Cleveland-area businessman Michael Forlani pleaded guilty to RICO conspiracy and other crimes related to bribes Forlani paid to public officials in exchange for help getting contracts for companies he owned or controlled, federal law enforcement officials said today.
Forlani, 55, of Gates Mills, Ohio, faces a recommended sentence of between 70 and 97 months, according to court documents. U.S. District Judge Sara Lioi scheduled sentencing for December 6.
Forlani was indicted last year. He pleaded guilty to counts one through 11, 17, and 18 of his indictment, which includes RICO conspiracy, Hobbs Act violations, conspiracy to commit wire fraud and honest services wire fraud, and other charges.
He also forfeited $900,000, according to court documents.
Forlani was president and majority owner of Doan Pyramid LLC; a minority owner in Neteam AVI; the sole member of Veterans Development LLC; a member of the board of managers for Veterans Development Domiciliary LLC; the sole member of Wade Park Retail LLC; and the sole owner fo Deep Three Partners LLC, according to court documents.
Between 2002 and 2009, Forlani conspired with Jimmy Dimora, Santina Klimkowksi, John Carroll, and other public officials in exchange for those officials using their positions to benefit Forlani and his associated companies, according to court documents.
Those actions included awarding and executing public business, expediting and influencing official actions pending before public agencies, and other actions, according to court documents.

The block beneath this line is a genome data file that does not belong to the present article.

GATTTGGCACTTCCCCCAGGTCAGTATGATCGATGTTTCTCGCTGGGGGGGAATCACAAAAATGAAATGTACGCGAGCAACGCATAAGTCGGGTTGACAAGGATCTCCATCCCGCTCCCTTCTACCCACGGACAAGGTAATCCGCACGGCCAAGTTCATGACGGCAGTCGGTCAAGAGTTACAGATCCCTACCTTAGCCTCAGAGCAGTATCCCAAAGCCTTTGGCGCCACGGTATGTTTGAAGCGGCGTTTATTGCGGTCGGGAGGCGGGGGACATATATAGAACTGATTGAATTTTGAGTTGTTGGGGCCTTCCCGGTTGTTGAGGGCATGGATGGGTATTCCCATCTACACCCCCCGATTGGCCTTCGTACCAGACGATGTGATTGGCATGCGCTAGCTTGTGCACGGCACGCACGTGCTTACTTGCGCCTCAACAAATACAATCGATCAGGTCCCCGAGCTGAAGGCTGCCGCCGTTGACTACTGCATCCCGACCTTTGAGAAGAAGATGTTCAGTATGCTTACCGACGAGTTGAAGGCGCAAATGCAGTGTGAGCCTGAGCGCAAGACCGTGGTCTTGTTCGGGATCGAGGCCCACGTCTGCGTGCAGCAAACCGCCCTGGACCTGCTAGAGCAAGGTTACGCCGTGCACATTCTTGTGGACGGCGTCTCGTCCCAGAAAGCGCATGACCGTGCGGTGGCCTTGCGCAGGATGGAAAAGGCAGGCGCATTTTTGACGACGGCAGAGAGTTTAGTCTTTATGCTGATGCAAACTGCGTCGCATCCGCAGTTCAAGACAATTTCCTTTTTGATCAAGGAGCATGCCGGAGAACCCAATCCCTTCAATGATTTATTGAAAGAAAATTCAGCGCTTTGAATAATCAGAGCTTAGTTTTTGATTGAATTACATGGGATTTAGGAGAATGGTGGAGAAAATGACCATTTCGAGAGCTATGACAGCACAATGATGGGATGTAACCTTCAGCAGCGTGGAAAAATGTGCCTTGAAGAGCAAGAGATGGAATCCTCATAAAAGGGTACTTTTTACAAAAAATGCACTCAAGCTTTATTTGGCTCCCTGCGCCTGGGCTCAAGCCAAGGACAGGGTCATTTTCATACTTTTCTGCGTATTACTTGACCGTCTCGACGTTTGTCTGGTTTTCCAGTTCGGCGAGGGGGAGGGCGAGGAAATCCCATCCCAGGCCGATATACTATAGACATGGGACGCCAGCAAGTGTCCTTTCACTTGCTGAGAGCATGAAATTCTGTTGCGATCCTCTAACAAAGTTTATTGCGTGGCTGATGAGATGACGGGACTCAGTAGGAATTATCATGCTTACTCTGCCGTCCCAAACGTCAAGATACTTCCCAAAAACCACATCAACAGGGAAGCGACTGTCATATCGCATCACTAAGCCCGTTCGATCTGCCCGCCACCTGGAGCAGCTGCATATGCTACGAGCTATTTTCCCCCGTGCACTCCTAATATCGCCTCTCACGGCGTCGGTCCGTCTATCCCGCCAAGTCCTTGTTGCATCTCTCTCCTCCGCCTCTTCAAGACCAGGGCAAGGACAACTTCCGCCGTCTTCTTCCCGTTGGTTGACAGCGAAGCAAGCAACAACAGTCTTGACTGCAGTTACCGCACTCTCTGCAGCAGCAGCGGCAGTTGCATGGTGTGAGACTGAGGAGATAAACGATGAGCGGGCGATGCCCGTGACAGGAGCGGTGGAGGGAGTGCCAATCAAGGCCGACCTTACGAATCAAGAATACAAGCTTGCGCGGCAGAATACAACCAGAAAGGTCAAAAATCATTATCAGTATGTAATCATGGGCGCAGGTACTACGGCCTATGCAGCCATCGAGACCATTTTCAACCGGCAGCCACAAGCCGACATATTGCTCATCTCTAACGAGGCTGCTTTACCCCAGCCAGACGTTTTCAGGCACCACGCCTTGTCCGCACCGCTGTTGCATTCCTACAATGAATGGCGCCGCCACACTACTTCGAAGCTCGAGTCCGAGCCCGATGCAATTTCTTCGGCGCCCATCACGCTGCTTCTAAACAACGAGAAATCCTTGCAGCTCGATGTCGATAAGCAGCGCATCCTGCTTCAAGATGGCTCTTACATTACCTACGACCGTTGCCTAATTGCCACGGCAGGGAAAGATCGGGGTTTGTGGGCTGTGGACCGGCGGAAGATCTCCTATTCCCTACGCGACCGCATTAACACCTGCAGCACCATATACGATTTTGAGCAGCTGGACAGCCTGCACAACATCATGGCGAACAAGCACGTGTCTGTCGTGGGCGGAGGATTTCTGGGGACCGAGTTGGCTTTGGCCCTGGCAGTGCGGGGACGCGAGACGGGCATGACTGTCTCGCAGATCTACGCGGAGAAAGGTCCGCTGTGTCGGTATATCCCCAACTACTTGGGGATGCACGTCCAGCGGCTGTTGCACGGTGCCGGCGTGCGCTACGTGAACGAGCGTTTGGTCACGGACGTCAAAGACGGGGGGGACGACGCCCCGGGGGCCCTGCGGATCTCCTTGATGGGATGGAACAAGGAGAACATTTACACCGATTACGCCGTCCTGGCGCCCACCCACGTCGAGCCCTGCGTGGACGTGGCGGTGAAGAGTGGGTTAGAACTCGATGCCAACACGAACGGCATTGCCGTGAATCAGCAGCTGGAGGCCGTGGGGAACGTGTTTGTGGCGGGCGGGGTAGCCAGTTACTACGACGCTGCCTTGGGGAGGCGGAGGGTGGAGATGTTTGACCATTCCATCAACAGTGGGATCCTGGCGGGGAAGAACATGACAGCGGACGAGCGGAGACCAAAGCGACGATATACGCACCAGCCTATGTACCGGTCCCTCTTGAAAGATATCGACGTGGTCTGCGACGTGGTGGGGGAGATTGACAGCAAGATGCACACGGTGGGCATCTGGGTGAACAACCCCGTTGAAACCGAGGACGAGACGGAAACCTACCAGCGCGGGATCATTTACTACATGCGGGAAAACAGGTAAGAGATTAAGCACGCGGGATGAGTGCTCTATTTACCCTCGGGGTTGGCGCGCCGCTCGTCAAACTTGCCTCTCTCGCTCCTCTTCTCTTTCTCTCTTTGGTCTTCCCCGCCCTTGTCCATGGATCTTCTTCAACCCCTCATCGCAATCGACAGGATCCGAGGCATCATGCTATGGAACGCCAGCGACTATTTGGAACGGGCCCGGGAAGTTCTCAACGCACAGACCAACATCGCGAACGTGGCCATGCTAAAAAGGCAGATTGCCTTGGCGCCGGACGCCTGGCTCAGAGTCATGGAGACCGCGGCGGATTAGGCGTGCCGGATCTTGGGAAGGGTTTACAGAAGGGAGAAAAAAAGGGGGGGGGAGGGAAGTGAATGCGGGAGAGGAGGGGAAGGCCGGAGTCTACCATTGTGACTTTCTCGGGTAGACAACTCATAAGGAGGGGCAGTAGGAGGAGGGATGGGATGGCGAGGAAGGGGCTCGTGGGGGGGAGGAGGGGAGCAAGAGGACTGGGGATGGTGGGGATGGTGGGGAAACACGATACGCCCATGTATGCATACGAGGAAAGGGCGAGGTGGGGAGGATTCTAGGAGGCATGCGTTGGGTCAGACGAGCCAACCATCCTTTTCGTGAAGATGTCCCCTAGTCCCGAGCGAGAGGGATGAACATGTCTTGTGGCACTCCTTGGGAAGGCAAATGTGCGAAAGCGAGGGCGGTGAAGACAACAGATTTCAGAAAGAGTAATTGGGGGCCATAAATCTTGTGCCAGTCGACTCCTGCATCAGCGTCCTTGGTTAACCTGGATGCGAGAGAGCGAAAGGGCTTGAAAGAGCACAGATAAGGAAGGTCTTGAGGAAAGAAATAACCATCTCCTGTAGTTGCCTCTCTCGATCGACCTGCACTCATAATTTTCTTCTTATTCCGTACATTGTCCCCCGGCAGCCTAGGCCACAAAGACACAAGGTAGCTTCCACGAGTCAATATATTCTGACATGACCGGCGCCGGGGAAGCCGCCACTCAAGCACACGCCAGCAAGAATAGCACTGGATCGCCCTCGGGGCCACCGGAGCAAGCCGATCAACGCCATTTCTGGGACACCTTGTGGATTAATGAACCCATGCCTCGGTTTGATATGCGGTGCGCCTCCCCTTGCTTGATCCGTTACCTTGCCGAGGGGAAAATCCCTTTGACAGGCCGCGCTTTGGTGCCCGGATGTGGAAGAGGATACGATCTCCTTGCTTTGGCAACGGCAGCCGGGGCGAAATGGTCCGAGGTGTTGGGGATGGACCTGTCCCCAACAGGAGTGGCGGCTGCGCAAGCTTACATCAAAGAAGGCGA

This included the Cuyahoga County Commissioners voting to award Doan a $941,000 contract to install emergency generators at the Justice Center; requesting and obtaining Dimora’s assistance related to contracts at the Juvenile Justice Center project; getting Dimora’s assistance related to influencing board members on a RTA contract valued at more than $1.1 million; the appointment of a member to the Port Authority Board; getting a county economic development loan; getting no-bid contracts at Maple Height City Schools and construction contracts and subcontracts at MetroHealth Medical Center, among other actions, according to court documents.
In return, Forlani and his associated companies provided things of value to the public officials, such as discounted home improvements; installation of televisions and an outdoor audio/visual system; loge seats for concerts, sporting event tickets; meals and drinks; and other things of value, according to court documents.
The case was prosecuted by Assistant United States Attorneys Antoinette T. Bacon, Henry DeBaggis and Nancy L. Kelley following an investigation by the FBI, IRS-Criminal Investigation, and the Department of Veterans Affairs-Office of Inspector General.
The Cuyahoga County corruption investigation is ongoing.